2017-18 season
(per 100 possessions)
Points Rebounds Assists
Wendell Carter Jr. 29 19.5 4.3
Marques Bolden 17 15.3 2.7

Collin Sexton, Alabama

Sexton, a freshman, is an all-around scorer who can shoot, get into the lane and draw fouls. He leads the team in usage rate (33 percent) and points per 100 possessions (35.4), often handling the ball in the pick and roll, where he generates 0.9 points per possession, good enough to put him 57th among 235 players with at least 150 pick-and-roll possessions. Sexton’s 7.6 fouls drawn per 40 minutes place him seventh in the nation.

Sexton is also a versatile defender, using speed and discipline to stick with his man, and allowing opponents to score just 31 percent of the time when they try to go one-on-one against Sexton in isolation. The average in Division I is 38 percent.

His backups, Avery Johnson Jr. and Dazon Ingram, score 17.4 and 19.6 points per 100 possessions, meaning Alabama could see its already mediocre offensive efficiency (108.3 points per 100 possessions, 120th in the nation) drop even further in the tournament. But after losing five straight to close the regular season, Alabama’s NCAA tournament hopes are dicey.

Kevin Knox, Kentucky

Knox, a 6-foot-9 freshman, leads the team in usage (24 percent) and points per 100 possessions (27.6), scoring as a spot-up shooter, off the screen and in the pick and roll. He doesn’t cut to the basket much but, when he does, he is terrific, scoring on 13 of his 15 attempts. Knox can also knock down shots from the perimeter, converting 35 percent of his attempts from behind the three-point line.

His size and reach allow him to guard small or power forwards, limiting them to 0.8 points per possession, which places him in the top 25 percent of the nation’s defenders.

Wenyen Gabriel would get Knox’s minutes at power forward, while Hamidou Diallo would slide in at small forward. Gabriel could boost Kentucky’s efficiency (plus-7.3 BPM), but that would be dragged down by Diallo, whose production is estimated to be three points per 100 possessions worse than Knox’s.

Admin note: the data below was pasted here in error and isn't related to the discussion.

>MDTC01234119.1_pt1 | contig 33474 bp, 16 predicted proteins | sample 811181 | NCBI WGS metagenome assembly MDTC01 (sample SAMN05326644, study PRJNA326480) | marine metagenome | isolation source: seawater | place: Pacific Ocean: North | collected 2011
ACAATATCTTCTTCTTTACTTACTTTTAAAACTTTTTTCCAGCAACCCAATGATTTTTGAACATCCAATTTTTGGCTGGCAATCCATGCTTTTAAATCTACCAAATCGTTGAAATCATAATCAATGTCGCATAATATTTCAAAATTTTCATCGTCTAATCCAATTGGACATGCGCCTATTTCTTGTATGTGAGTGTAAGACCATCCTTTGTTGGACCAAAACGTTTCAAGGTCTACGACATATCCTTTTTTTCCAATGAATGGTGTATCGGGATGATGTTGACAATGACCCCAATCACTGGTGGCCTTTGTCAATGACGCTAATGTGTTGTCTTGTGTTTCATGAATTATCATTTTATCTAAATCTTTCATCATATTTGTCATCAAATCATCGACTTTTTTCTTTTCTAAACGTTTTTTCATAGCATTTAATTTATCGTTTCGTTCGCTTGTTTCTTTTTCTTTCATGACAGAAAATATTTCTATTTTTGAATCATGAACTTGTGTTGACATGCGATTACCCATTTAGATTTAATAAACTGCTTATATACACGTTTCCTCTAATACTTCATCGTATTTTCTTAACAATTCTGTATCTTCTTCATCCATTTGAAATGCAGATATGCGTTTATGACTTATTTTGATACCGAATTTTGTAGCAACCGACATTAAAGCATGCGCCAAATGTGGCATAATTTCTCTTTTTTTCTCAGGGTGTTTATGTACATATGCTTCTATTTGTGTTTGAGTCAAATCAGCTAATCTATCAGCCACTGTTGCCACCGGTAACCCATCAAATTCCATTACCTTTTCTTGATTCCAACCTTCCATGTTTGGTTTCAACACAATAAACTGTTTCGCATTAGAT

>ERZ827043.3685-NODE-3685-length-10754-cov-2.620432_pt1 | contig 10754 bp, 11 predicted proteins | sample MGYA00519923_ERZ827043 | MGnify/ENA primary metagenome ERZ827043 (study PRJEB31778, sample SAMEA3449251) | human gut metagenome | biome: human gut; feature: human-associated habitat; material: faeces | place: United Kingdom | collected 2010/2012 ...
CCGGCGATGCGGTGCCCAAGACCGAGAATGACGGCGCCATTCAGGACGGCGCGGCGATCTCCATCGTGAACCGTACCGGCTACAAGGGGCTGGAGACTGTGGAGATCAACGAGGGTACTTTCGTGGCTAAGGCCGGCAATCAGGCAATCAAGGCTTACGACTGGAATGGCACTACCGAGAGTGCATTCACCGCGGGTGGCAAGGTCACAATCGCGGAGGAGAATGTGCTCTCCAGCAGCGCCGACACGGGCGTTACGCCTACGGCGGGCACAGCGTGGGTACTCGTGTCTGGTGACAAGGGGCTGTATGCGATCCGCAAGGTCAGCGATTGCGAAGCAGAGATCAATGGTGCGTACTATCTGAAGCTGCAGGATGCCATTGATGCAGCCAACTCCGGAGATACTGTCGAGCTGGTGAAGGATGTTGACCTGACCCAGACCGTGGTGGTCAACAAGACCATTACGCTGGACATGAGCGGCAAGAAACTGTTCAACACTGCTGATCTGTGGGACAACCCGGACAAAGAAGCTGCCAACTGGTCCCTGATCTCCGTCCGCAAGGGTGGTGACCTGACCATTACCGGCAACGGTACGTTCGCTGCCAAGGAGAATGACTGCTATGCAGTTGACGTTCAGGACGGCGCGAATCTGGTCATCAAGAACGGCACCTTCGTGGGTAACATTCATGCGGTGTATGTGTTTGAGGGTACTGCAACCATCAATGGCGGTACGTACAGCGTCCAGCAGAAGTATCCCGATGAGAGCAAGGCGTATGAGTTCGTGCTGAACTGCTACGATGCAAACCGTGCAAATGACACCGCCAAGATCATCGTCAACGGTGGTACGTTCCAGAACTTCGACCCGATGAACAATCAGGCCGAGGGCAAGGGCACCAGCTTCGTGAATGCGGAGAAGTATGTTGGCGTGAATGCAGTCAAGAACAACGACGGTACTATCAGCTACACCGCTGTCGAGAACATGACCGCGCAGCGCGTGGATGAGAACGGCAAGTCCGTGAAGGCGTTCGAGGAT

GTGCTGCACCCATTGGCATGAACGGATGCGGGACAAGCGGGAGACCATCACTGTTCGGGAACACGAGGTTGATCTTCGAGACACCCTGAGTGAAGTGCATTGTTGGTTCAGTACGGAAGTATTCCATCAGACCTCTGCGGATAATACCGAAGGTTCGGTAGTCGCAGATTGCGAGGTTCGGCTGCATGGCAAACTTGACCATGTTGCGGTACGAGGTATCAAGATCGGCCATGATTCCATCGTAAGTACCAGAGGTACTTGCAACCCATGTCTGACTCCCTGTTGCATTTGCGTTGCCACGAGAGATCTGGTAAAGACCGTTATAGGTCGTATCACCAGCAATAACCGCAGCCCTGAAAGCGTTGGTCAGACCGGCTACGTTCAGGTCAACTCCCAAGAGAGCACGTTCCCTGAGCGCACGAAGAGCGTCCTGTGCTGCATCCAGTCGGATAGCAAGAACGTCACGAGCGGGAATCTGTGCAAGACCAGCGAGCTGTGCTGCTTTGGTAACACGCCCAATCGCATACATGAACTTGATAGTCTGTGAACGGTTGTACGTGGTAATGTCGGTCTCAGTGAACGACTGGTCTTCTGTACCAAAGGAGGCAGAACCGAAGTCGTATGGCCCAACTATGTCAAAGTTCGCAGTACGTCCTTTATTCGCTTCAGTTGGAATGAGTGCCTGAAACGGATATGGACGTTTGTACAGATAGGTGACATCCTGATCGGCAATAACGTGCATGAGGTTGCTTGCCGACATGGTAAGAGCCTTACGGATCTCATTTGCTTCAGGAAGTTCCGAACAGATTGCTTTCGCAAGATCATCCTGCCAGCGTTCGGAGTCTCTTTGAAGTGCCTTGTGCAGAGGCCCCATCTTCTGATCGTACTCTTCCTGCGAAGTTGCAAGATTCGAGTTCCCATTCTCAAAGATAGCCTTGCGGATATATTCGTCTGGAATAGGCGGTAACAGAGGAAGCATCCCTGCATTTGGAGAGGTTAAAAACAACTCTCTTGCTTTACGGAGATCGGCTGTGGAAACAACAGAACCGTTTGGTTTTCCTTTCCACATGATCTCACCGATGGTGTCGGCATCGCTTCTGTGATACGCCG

Miles Bridges, Michigan State

Bridges is second on the team in usage (27 percent of possessions) and points scored per 100 possessions (31.8), scoring over a point per possession (top 6 percent in the nation) as the ballhandler on the pick and roll. The Spartans don’t run the pick and roll often — it accounts for one of every 13 possessions — but his backup at power forward, Nick Ward, has no experience running the play (two possessions in 2017-18), while Joshua Langford is significantly less adept (0.6 points per possession, 25th percentile).

The most frequent lineup for Michigan State over the past five games that doesn’t feature Bridges — with Langford at small forward and Ward at power forward — was used by Coach Tom Izzo just 3.2 percent of the time, but it projects to outscore opponents by 6.2 points per 100 possessions. With Bridges in for Langford — a lineup used a team-high 14 percent of the time — that would increase to 7.0 per 100 possessions.

Giving a more efficient lineup more court time doesn’t mean the Spartans will be able to sustain a higher efficiency rate, but it does show they might not suffer much in Bridges’s hypothetical absence.

More NCAA basketball:

This is the best Virginia Tech team to ever play ACC basketball

RPI appears to have too much influence in the NCAA tournament seeding process

Radford brings the Madness, but this high school QB hit the craziest title-winning shot